The interview had been with Nicholas Carey, and it had ended with his banging out of the house. It was almost the last time Althea had seen him. The very last time was when she had gone up through the wet garden to the summerhouse and heard the rain fall mournfully outside as they took their last farewell. She had withstood his anger and his pleading. She had withstood her own crying need of him. She had lived through the moment when he put his head down on her shoulder. His hot tears had run down and soaked the thin stuff of her dress. It was the hardest moment of all, because she could feel his need of her. It was almost a relief when his anger came on him again – a cold, proud anger that sent her away and slammed the door between them.
All this because Nettie Pimm had told her that Sophy Justice had had twins! She could feel a little bitter stab of humour over that. And then Miss Nettie was saying,
'Mrs Craddock tells me she ran into Nicholas Carey the other day – in a lift at Harrods. She said he seemed to be in a great hurry, but of course one always is in town. He had just got back from abroad – but perhaps you have heard from him?' Her little birdlike face had an effect of pecking curiosity.
Althea said, 'No.'
Miss Nettie went on in her light, bright voice.
'Oh, well, people drift away, don't they? And one hasn't really got the time. But you used to be friends – really very great friends, weren't you? Only of course you are so fully occupied with your mother. And, by the way, do you want a very good daily – because Mrs Woodley is leaving the Ashingtons. Fancy, after all these years! But, you know, we have her cousin Doris Wills, and she says ...' Here Miss Pimm leaned right over the back of the seat and dropped her voice to a buzzing whisper. 'The old lady, you know – quite, quite off her head, and Mrs Woodley says if she doesn't get away she'll be going queer herself and that's a fact. So if you do want anyone ...'
They couldn't afford to have Mrs Woodley every day, and Miss Pimm knew it as well as Althea did herself. She didn't mean to be unkind, but she had a darting, probing way with her. She believed in frankness. People oughtn't to mind saying if they were hard-up. Althea could say so, couldn't she? And then she could sympathize and say how dreadfully dear everything was, and she would go home and be able to tell Mabel and Lily that the Grahams really did seem to be hard up, and what a pity it was. The fact that everyone on the bus would be listening did not trouble her at all. Neither she nor her sister had anything to hide, and why shouldn't everyone be as open as they were? There was, of course, no answer to that. Althea at any rate did not seem to have one. She leaned back as far as she could in her seat and said in a tired voice,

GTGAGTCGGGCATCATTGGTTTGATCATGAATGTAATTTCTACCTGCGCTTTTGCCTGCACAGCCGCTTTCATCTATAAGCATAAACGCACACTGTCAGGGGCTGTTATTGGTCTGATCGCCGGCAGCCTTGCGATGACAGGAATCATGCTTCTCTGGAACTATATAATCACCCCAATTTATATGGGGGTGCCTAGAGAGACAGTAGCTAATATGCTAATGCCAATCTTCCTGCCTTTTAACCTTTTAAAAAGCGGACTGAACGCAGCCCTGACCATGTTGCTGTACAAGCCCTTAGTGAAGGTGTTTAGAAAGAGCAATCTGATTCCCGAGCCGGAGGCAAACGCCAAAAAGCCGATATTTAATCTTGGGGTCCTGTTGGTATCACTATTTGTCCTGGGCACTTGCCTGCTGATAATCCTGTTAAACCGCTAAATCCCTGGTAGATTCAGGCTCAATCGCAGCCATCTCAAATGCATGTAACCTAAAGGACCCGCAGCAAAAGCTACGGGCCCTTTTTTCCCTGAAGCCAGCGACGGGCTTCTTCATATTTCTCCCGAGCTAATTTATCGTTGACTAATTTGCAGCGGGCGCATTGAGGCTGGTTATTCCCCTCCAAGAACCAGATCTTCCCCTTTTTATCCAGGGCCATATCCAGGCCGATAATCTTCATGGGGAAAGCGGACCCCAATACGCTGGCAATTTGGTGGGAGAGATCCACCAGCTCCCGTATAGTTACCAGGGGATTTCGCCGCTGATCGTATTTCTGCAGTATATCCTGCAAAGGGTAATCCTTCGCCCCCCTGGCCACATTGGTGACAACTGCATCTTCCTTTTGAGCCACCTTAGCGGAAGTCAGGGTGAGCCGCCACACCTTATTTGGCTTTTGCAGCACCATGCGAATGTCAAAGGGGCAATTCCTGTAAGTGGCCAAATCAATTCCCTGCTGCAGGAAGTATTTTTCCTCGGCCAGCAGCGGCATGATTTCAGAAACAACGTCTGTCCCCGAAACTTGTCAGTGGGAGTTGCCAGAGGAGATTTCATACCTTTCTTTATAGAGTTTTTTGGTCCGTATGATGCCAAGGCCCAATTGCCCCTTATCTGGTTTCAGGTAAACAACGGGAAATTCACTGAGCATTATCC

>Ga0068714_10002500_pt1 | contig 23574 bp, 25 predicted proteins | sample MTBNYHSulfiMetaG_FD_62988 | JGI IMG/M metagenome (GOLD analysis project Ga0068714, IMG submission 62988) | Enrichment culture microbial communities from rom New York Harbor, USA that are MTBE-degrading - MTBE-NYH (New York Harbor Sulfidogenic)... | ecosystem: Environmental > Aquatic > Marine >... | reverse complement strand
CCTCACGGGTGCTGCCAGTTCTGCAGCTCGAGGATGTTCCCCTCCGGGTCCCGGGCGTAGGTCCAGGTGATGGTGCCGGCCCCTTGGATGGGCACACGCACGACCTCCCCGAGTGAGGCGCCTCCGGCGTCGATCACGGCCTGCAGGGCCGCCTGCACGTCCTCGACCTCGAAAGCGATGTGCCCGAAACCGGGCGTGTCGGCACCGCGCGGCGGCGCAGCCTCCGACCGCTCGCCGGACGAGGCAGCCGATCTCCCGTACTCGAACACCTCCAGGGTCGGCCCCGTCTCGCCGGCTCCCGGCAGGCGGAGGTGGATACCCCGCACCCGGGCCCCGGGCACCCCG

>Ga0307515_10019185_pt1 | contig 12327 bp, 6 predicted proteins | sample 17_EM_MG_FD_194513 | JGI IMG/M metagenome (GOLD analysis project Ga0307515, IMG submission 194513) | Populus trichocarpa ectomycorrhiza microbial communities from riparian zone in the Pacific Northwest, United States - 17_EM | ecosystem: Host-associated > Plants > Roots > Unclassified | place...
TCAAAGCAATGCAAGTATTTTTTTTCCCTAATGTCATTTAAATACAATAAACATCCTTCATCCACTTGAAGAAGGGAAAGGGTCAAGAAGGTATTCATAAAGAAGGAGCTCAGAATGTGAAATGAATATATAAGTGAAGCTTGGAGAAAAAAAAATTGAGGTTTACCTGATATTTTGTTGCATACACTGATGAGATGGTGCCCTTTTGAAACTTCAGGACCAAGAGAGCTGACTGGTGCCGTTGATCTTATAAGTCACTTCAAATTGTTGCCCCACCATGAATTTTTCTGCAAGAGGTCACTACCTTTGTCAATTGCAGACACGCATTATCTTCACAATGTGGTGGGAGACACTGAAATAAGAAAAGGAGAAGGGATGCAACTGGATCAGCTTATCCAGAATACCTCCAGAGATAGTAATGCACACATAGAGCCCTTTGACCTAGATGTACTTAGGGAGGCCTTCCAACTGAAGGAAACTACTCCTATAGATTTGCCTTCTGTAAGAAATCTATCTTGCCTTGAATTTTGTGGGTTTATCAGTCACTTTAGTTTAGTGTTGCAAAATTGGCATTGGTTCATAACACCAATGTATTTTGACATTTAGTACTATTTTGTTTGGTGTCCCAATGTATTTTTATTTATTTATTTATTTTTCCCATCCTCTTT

'Thank you – we have Mrs Stokes.'
'But only one day a week, I think, and I have never considered her really thorough. Now Mrs Woodley is first-class, and you would find her such a comfort. And you really do look very tired. You can't afford to neglect yourself, or what would happen to your dear mother? Now with Mrs Woodley ...' It went on until Althea got out at the top of the High Street.
She concentrated on doing her errands. That was something she had learned to do in the last five years. If you made yourself think about what you were doing, not just with a surface attention but as if each thing really mattered, it did help you to get through the day. She got the embroidery silk, refusing a near match at Gorton's and finding what she wanted at the little new shop in Kent Street. She bought fish and she changed the library book, and made the long detour to the hairdresser who sold the Sungleam preparations. There was just a moment when the drilled routine of her thoughts was broken through. She inquired about the shampoo for her mother.
'It's not a dye, is it?'
'Oh, no, madam. Is it for yourself?'
'No ... no ...' She was surprised at the sound of her own voice. It was just as if she was pushing something away. She went on hurriedly. 'It's for my mother. She has fair hair with just a little grey in it – really not much at all.'
The new salesgirl was a good saleswoman. She said she knew just what madam wanted and produced it.
'It's really good,' she said in a pretty, friendly voice. 'People keep on coming back for more. Now why don't you try it for yourself? I'm sure you'd be pleased. It's wonderful how it brings up the lights in the hair. Makes it ever so soft and pretty too.'
It was the girl's 'Why?' that pushed its way in amongst Althea's ordered thoughts. It hadn't any business there. It just gate-crashed and stayed – a determined and shameless fifth-columnist. Before she knew what she was going to do she heard herself say, 'Oh, I don't know ...' in the kind of tone which is a positive invitation to the enemy to come in.